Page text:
Mpls audience ‘enthusiastic’
If America is to ever move beyond race and class, it must seriously come to grips with its “hierarchy of racialized ideas” that dates back centuries, said Dr. Otis Moss III at a recent event in downtown Minneapolis. Since 2008, Moss has been senior pastor of Chicago’s Trinity United Church of Christ (UCC).
Moss, whose father once worked with the late Dr. Martin Luther King, Jr., spoke at the April 11 Westminster Town Hall Forum at Westminster Presbyterian Church. There were several rounds of applause from a mostly White audience during his speech on “Building the Beloved Community.”
Moss follows a belief Dr. King advocated in the 1950s: “I believe a beloved community can be created” when everybody in this country, regardless of race, ethnicity, religious beliefs or lifestyle, is fully accepted. Moss continued, “You need two things — love and justice,” along with mercy and transformation.
“Love without justice isn’t good and neither is justice without love,” said Moss. He has focused his ministry on community advancement, civil rights, and social justice activism. He developed a curriculum for young people called “My Life Matters,” in response to incidents of police-related shootings of Blacks in his city and nationwide.
His church, located in Chicago’s notorious South Side, is one of three communities in the city “that have not been invested in [financially] in almost 35 years,” stated Moss. “You want to eliminate crime? Eliminate the income gap.”
Asked how he can help a congregation that is 80 percent White to understand [what is meant by] Black Lives Matters, Moss quickly responded, “The reason why we have to say Black lives matter is because Black lives don’t matter.”
America today has a “racialized imagination, a myth that was created as far back as the 1700s when “Whiteness” was invented in this country to divide groups of people and rich landowners, he explained. “You are not White in Europe, but when you arrive in America, you become White.”
Moss noted that, historically, race has helped to create divisions between working groups of people. First, the division included European immigrants who worked on plantations until later when Africans were brought to this country and put into slavery, he noted.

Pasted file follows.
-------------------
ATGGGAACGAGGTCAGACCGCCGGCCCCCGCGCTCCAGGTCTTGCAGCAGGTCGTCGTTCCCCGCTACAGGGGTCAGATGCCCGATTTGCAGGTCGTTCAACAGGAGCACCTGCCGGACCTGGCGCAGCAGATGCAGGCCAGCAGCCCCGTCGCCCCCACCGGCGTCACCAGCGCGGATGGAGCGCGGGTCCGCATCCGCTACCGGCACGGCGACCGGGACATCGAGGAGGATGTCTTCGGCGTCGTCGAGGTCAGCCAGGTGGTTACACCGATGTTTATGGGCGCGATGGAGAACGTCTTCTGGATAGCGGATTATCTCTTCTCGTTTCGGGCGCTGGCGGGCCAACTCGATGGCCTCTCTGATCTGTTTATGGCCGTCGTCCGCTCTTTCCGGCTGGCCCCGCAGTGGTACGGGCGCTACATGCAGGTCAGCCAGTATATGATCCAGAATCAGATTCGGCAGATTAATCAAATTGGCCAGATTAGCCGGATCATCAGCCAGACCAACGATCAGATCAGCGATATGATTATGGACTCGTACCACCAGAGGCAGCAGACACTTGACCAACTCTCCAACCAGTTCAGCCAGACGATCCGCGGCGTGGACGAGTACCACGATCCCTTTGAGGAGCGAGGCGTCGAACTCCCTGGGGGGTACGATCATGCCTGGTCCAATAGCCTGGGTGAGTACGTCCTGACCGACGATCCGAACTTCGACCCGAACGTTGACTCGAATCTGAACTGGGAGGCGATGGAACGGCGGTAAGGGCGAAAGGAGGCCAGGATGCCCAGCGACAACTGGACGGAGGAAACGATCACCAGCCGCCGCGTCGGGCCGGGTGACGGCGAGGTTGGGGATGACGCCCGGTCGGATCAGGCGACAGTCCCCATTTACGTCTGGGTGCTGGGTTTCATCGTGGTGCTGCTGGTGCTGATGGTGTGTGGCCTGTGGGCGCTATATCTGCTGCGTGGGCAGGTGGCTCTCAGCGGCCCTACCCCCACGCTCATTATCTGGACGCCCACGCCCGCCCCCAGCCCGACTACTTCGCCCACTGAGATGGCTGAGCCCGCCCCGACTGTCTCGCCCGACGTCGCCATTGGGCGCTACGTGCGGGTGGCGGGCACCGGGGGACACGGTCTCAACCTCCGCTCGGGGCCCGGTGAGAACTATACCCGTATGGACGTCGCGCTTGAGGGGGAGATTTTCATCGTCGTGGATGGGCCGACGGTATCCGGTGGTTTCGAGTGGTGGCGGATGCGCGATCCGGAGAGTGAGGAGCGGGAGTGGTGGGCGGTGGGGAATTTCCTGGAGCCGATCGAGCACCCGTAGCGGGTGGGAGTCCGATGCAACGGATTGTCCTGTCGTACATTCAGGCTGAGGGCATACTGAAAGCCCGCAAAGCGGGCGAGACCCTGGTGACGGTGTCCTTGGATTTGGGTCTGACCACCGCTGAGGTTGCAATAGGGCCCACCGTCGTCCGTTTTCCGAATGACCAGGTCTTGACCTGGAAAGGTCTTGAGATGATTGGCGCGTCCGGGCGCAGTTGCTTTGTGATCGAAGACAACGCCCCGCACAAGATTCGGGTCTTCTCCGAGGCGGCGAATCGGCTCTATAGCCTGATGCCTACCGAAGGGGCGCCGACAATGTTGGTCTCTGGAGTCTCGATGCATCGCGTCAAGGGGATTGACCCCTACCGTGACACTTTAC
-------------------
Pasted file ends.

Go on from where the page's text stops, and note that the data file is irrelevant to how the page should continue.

“The reason why we have to say Black lives matter is because Black lives don’t matter.”
Even after slavery was legally outlawed, “a second phase” of slavery emerged during Reconstruction in southern states. By using laws, Blacks were, again, put in some form of slavery, which spurred criminalization of Blacks in this country — a political philosophy later pushed by former U.S. Presidents Richard Nixon and Ronald Reagan with their respective “wars” on crime and drugs, explained Moss.
“This war [is] the new Jim Crow [with] mandatory minimum [prison sentences] and bail bonds where you are literally placing people in jail who don’t have the money to put up bond. They languish in jail. We now move into another period of re-enslavement: our prison system.”
A beloved community must include everyone, including former offenders now released after serving their sentences, said Moss, who told the audience that Trinity strongly advocates that all community projects must include former offenders, and “hire people from this zip code and live in the community” as well. “This is how you can build the beloved community when we are looking to include the most vulnerable,” he added.
Moss spoke about his “theoretical idea” using jazz as an example of how diversity works, if applied. “Jazz is a democratic music. You can bring your unique cultural [influence] to the table. Those sounds come together [from] instruments that aren’t supposed to be played together. They all play together to form one band. Everybody has the right to solo.
“When we bring our music together, we can create a new sound” and help create the beloved community in America, Moss suggested, bringing the audience to their feet with applause before a Q&A period during the one-hour event.
The audience was enthusiastic about Moss’ presentation. “You don’t always get a good, long, standing ovation at the end of [a speech],” admitted Westminster Senior Pastor Timothy Hart-Andersen.
“It may be familiar to Black folk, [but] I thought they [the mostly White audience] needed to hear that,” said Pamela Cook, a Dakota County librarian and a youth minister at Spring House Ministry Center in the city’s Lyn-Lake area. She was among the handful of Blacks who attended Moss’ presentation.
“The idea of mass incarceration is the civil rights issue of our time,” said Moss. “We have to dismantle privatized prisons—[it] is dangerous to democracy.”
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